Creating a 3W (Who, What, Where) Infographic
Information Design

Creating a 3W (Who, What, Where) Infographic


A 3W infographic is a commonly-requested product during the first month of an operation. 3W stands for who, what, and where, meaning who are the organizations and National Societies working in the country on the disaster, what are they doing related to the disaster, and where in the country are they doing those activities. A 3W is often updated frequently as new organizations and National Societies begin supporting the disaster and add more sectoral activities across the affected areas. You will often see a 3W in SitReps and operational documents, posted on the GO Platform, and reviewed in Joint Task Force meetings. This tutorial will explain the basic components of a 3W, including how to collect 3W information and how to design your own simple 3W using Microsoft PowerPoint.

What you will need

Getting 3W activity data

There are many factors that could influence how much or how little 3W data you will have to work with. Especially during the first few weeks of an operation, there may not yet be a formal system of collecting data from the different sectors and organizations supporting the operation. The IM Coordinator or SIMS Remote Coordinator may suggest administering a simple Kobo survey to the sectoral leads and/or National Societies present to get a basic understanding of who is doing what, where. Once the operation is more established, sectoral leads and/or National Societies present can enter 3W data in the GO Platform, and you can then use the GO Platform as a data source for your 3W infographic.

In the absence of a formal 3W data collection system, you may have to start by scraping 3W data from SitReps and other reports that the operation team is producing. You can use a form such as this to organize the information you are scraping from the SitReps and reports. The most important pieces of information to look for are:

  • What response activities are the National Society involved in, and where?
  • What response activities are being done by IFRC operation, and where?
  • Key situation overview figures, such as number of people affected by the disaster, number of deaths or injuries, number of houses damaged, number of geographical units affected (all of these data points can be modified based on the context of the disaster). Make sure to note the data source you are using for key situation overview figures, and whenever possible to align the figures you are using to those used by the host National Society instead of using figures released by the media.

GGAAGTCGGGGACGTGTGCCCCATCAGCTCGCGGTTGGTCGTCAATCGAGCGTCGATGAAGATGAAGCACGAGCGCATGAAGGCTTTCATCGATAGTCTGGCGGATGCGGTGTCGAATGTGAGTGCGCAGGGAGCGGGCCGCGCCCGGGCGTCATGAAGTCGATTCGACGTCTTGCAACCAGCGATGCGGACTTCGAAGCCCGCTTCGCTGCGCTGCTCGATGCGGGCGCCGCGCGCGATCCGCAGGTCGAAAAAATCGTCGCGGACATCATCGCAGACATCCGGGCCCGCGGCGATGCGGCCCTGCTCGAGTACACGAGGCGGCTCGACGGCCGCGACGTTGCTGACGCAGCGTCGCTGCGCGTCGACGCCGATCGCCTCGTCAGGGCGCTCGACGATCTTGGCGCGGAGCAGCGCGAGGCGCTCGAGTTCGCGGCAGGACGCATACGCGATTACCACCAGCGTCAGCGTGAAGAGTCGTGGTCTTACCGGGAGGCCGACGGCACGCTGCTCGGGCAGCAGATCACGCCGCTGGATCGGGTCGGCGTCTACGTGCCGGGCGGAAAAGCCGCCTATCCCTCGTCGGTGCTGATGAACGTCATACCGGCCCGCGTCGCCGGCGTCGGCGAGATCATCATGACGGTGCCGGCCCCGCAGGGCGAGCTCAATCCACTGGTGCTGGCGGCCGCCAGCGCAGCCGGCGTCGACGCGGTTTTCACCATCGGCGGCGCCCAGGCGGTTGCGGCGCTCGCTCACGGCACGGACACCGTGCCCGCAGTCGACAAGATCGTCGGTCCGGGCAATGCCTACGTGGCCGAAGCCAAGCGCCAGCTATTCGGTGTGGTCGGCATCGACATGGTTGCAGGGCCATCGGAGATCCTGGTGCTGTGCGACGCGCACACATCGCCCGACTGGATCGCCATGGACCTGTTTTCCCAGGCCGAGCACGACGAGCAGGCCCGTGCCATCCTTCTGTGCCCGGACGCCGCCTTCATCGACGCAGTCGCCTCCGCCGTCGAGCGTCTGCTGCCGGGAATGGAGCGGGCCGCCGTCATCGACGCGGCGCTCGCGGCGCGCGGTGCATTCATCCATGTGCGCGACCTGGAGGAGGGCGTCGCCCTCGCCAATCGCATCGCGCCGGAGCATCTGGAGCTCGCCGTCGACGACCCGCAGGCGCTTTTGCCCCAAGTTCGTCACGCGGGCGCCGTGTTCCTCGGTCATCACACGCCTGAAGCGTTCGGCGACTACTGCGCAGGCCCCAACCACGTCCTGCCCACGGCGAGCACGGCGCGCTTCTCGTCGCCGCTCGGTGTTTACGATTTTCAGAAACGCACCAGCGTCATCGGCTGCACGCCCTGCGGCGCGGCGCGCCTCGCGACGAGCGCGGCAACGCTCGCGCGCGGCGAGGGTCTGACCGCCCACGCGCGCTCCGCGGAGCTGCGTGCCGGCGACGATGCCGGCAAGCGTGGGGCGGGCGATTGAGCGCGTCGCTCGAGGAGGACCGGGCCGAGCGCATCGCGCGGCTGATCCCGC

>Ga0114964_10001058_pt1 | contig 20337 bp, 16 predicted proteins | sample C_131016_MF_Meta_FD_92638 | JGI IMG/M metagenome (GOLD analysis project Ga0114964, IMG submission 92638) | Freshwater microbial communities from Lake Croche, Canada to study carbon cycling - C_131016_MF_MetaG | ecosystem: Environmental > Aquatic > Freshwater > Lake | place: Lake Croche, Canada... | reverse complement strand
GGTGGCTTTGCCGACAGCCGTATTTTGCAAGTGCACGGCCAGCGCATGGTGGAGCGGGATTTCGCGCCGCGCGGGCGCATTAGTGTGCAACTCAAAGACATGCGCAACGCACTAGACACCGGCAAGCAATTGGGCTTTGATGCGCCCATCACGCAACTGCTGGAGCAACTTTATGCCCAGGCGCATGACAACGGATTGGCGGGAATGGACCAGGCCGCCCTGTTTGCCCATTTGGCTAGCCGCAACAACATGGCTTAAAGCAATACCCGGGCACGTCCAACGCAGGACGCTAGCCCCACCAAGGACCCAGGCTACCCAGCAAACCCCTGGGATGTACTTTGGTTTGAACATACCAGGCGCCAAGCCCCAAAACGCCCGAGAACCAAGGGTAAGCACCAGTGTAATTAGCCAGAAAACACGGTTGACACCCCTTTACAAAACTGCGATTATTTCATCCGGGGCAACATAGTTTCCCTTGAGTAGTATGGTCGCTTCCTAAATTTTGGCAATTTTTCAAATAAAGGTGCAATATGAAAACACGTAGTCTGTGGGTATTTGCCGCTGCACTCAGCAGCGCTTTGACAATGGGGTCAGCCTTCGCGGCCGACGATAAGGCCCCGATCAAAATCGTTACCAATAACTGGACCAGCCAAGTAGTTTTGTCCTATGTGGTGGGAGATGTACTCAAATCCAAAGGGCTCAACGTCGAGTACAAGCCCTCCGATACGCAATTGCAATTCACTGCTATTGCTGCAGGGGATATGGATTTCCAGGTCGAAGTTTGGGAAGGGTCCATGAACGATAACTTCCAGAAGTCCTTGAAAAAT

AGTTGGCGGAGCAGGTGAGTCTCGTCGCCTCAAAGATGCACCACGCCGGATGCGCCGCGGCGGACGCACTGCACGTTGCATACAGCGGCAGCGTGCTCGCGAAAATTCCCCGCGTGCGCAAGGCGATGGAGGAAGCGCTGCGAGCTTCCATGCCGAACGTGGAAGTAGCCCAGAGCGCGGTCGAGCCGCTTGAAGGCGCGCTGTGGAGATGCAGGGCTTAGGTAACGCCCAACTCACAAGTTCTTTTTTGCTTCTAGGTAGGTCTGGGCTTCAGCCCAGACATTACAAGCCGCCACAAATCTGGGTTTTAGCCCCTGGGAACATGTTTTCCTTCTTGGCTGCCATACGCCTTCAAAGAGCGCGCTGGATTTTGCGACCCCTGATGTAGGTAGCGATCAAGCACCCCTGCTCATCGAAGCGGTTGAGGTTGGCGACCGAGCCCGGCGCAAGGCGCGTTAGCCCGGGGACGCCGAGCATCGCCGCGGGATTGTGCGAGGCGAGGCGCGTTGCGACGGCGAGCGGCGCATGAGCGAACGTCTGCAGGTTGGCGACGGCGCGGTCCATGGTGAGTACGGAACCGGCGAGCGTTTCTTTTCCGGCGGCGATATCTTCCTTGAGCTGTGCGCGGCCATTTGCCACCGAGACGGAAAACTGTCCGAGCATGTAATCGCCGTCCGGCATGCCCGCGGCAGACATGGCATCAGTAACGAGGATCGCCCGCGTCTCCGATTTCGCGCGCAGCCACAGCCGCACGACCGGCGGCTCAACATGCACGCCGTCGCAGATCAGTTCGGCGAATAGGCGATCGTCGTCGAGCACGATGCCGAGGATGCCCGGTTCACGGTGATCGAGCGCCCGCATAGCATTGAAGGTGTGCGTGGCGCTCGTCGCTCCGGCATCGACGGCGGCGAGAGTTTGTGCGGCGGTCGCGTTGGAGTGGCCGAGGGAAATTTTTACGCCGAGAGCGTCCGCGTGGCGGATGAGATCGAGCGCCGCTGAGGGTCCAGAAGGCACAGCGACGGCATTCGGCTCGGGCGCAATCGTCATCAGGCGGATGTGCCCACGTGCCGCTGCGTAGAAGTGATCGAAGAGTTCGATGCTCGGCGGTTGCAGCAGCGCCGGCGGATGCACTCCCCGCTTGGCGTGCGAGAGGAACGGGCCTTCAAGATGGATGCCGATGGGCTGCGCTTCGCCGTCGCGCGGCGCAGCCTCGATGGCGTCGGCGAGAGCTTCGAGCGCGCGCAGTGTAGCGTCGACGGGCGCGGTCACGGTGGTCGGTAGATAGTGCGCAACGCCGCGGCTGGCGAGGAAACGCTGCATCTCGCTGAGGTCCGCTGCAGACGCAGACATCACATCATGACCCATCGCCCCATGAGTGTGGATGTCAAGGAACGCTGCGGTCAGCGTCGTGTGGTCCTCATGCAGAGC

• How many people or households are being reached by sectoral activities, and where?

Don’t worry if you don’t have much information as you are getting started. The 3W will continue to be updated as new information becomes available.

Adding 3W data to the infographic


  1. Add a title (shown here in large red font) to reflect the content of your 3W infographic. Below that, in smaller navy blue font, add the type of disaster the operation is addressing, followed by the country where the disaster took place.
  2. Below the header, add a short description to provide context for the 3W map. This does not need to be longer than 1-3 sentences. Make sure to include the name of the host National Society as the leader of the operation.
  3. Add the logo of the host National Society, followed by IFRC’s logo. You can find the logos of all National Societies in this zip file. Align the logos by selecting them both (select more than one logo by holding down the CTRL or Command buttons while you click more than one logo). Then, in your Powerpoint toolbar, go to Picture Format, then Align, then Align Middle.
  4. Finally, above the title, write the date when your 3W data was last updated. This date should be updated whenever the 3W infographic is updated.


One of the most important components of the 3W infographic is a map of the affected area. Usually this can just be an ADM1 level map, that shows the main regions of the country. However, if you have ADM2 or ADM3 level data on activities, your map should reflect that level of detail.